Net migration to Britain has fallen to a three-year low as a growing number of European Union citizens have left the country following last year's Brexit referendum.
Data released Thursday by the Office for National Statistics provides evidence that the uncertainty and economic jitters caused by Britain's vote to quit the EU are deterring immigrants and sparking a "Brexodus."
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The statistics office said net migration — the difference between arrivals and departures — was 246,000 in the year to March 31, a fall of 81,000 on a year earlier. More than half the change was due to a decline of 51,000 people in net migration from the EU.
A total of 122,000 EU citizens left Britain in the year to March, up 31,000 from the year before and the highest outflow in nearly a decade.
There was a particularly sharp rise in departures from citizens of the "EU 8" — the eastern European nations that joined the bloc in 2004. Hundreds of thousands of Poles, Lithuanians and other eastern Europeans moved to Britain to work after 2004.
EU citizens have the right to live and work in any member state, and more than 3 million nationals of other EU countries reside in Britain.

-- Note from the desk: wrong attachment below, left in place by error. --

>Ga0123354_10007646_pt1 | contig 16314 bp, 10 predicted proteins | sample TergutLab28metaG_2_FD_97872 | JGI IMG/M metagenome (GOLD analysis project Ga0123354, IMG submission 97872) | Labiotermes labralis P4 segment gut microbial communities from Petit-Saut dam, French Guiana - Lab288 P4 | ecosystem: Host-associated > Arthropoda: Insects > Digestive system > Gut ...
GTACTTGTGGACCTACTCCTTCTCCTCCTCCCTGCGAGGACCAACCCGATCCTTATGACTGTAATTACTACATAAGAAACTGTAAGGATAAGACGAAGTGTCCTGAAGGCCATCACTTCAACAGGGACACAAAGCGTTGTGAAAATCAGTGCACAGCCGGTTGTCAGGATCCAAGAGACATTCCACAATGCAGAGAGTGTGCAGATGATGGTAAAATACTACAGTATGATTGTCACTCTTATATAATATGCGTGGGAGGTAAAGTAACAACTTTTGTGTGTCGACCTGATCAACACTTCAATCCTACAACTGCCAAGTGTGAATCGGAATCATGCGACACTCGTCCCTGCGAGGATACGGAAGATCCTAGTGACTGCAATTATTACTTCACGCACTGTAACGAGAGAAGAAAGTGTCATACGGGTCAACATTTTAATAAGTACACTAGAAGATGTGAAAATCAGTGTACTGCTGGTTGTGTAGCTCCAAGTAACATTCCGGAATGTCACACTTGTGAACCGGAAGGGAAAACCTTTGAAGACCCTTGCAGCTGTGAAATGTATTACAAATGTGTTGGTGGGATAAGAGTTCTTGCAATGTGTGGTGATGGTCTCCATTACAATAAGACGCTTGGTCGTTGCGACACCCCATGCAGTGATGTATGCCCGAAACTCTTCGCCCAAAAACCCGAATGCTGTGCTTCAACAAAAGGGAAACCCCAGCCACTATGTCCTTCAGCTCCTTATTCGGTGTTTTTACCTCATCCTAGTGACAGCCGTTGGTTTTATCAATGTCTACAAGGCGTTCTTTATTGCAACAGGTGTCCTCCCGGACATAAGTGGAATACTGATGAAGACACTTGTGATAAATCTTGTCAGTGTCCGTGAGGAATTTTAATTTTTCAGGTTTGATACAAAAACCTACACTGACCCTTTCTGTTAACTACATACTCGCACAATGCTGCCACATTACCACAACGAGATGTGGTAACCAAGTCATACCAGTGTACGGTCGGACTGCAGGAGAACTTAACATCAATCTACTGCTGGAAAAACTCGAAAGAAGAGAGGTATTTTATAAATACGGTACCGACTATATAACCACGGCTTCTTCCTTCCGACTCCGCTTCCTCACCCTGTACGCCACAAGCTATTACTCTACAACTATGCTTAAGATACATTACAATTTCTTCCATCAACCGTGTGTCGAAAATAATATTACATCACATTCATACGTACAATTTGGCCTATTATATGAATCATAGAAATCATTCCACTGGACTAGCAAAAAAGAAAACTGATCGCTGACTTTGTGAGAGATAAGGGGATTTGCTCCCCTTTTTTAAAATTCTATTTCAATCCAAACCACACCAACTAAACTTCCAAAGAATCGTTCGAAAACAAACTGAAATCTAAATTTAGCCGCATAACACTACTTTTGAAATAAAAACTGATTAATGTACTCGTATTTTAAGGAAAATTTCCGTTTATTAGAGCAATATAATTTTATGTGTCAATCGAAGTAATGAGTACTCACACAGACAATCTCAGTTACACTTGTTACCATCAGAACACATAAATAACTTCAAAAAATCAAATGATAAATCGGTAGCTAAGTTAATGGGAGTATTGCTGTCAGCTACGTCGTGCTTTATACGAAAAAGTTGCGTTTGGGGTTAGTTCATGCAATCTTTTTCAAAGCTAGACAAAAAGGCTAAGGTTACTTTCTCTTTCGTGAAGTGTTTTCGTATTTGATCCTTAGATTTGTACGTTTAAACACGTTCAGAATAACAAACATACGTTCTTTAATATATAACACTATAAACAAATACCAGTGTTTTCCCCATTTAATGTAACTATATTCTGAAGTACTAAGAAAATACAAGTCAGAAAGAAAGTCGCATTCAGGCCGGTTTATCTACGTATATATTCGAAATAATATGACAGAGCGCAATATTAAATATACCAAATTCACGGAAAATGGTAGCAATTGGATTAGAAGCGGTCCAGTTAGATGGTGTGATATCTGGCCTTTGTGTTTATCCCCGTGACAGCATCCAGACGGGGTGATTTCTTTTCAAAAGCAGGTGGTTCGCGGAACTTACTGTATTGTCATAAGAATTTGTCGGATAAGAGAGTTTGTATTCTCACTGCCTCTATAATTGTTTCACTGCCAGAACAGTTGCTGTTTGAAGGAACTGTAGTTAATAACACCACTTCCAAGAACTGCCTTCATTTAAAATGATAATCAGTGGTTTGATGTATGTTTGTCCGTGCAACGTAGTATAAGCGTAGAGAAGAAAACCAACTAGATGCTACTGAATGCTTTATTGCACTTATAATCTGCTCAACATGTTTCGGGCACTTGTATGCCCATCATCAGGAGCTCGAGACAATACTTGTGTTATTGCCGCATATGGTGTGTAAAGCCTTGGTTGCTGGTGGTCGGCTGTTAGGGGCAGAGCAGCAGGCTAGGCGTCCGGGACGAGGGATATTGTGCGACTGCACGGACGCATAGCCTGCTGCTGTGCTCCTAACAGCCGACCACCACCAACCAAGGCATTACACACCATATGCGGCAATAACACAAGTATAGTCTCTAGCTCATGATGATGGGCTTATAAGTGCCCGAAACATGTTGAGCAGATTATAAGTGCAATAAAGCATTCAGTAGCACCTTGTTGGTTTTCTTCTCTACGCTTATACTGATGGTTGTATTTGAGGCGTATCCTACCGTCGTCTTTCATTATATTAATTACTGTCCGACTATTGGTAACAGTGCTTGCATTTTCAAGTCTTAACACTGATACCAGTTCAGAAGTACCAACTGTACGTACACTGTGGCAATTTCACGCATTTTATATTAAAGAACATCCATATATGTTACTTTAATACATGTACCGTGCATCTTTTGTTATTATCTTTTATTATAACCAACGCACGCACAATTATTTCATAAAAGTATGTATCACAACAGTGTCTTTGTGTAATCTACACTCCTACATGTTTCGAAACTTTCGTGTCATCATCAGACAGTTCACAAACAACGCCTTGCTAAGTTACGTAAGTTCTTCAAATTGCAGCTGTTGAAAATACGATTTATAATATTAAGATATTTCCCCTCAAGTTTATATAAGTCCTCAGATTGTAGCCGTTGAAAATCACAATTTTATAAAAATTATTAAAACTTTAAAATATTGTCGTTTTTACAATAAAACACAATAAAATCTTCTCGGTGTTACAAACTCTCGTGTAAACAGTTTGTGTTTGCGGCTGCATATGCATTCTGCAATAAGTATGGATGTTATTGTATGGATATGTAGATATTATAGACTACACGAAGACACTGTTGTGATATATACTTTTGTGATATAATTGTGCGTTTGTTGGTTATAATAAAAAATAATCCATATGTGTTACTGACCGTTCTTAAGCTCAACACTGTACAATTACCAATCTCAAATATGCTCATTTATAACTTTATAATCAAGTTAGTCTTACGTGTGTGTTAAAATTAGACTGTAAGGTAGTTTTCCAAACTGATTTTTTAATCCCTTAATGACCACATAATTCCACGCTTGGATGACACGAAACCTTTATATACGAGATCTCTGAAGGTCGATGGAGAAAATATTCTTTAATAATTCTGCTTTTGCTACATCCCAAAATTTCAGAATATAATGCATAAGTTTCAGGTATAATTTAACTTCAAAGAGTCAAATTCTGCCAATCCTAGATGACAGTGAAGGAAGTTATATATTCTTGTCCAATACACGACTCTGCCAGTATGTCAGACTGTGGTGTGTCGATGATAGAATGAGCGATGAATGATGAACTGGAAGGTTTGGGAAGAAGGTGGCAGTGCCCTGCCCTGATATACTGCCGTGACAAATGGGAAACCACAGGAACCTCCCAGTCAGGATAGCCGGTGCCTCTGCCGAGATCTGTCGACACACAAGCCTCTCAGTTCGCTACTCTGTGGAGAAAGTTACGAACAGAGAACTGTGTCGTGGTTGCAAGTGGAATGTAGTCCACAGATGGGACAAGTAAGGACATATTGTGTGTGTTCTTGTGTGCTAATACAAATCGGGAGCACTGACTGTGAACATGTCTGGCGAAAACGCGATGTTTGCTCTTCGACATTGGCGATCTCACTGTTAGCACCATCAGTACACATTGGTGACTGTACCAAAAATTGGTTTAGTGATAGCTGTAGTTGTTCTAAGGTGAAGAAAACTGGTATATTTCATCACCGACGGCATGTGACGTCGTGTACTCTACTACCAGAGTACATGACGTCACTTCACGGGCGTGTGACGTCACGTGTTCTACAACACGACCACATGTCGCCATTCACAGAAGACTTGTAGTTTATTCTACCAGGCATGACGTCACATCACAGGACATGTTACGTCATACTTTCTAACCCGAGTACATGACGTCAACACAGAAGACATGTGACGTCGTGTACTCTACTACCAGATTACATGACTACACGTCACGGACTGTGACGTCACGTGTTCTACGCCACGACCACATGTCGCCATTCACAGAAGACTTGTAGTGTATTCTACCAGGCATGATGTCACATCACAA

When Britain leaves the EU in March 2019, it will have the power to set restrictions on the movement of people from the EU, leaving many EU citizens uncertain about their future rights in Britain.
Nicola White, head of international migration figures at the U.K. statistics office, said the figures "indicate that the EU referendum result may be influencing people's decision to migrate into and out of the U.K., particularly EU and EU8 citizens."
"It is too early to tell if this is an indication of a long-term trend," she said.
A fall in the value of the pound since last year's referendum and a slowdown in the British economy may also be making the country less attractive to migrants. The statistics agency confirmed Thursday that the economy grew by a modest 0.3 percent in the second quarter of 2017 from the previous three months, slower than any other Group of Seven economy.
Pro-EU opposition politicians and business leaders said the decline in migration was an early-warning sign, and Britain would face a shortage of workers if it severely restricted immigration after Brexit.
Matthew Percival, head of employment at the Confederation of British Industry said the loss of "vital skills" should concern everyone in Britain.
But Prime Minister Theresa May's Conservative government, which has a longstanding and unmet pledge to cut net immigration below 100,000 a year, said the figures were "encouraging."
"People who come to our country to work bring significant benefits to the U.K., but there is no consent for uncontrolled immigration," said immigration minister Brandon Lewis.